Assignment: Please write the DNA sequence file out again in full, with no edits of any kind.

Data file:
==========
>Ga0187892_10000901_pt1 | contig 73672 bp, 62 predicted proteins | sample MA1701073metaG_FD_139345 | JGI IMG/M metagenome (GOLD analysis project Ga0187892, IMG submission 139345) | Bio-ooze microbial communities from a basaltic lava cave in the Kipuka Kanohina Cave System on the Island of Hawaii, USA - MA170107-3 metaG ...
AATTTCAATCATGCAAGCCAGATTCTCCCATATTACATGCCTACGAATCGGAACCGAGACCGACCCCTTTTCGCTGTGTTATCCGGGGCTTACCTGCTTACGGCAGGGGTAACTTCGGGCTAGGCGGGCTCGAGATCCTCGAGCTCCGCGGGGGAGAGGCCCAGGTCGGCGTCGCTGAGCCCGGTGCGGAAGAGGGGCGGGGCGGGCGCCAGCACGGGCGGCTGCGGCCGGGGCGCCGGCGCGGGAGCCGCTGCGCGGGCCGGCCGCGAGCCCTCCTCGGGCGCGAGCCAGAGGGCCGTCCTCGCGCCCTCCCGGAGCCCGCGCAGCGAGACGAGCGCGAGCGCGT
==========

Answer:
>Ga0187892_10000901_pt1 | contig 73672 bp, 62 predicted proteins | sample MA1701073metaG_FD_139345 | JGI IMG/M metagenome (GOLD analysis project Ga0187892, IMG submission 139345) | Bio-ooze microbial communities from a basaltic lava cave in the Kipuka Kanohina Cave System on the Island of Hawaii, USA - MA170107-3 metaG ...
AATTTCAATCATGCAAGCCAGATTCTCCCATATTACATGCCTACGAATCGGAACCGAGACCGACCCCTTTTCGCTGTGTTATCCGGGGCTTACCTGCTTACGGCAGGGGTAACTTCGGGCTAGGCGGGCTCGAGATCCTCGAGCTCCGCGGGGGAGAGGCCCAGGTCGGCGTCGCTGAGCCCGGTGCGGAAGAGGGGCGGGGCGGGCGCCAGCACGGGCGGCTGCGGCCGGGGCGCCGGCGCGGGAGCCGCTGCGCGGGCCGGCCGCGAGCCCTCCTCGGGCGCGAGCCAGAGGGCCGTCCTCGCGCCCTCCCGGAGCCCGCGCAGCGAGACGAGCGCGAGCGCGT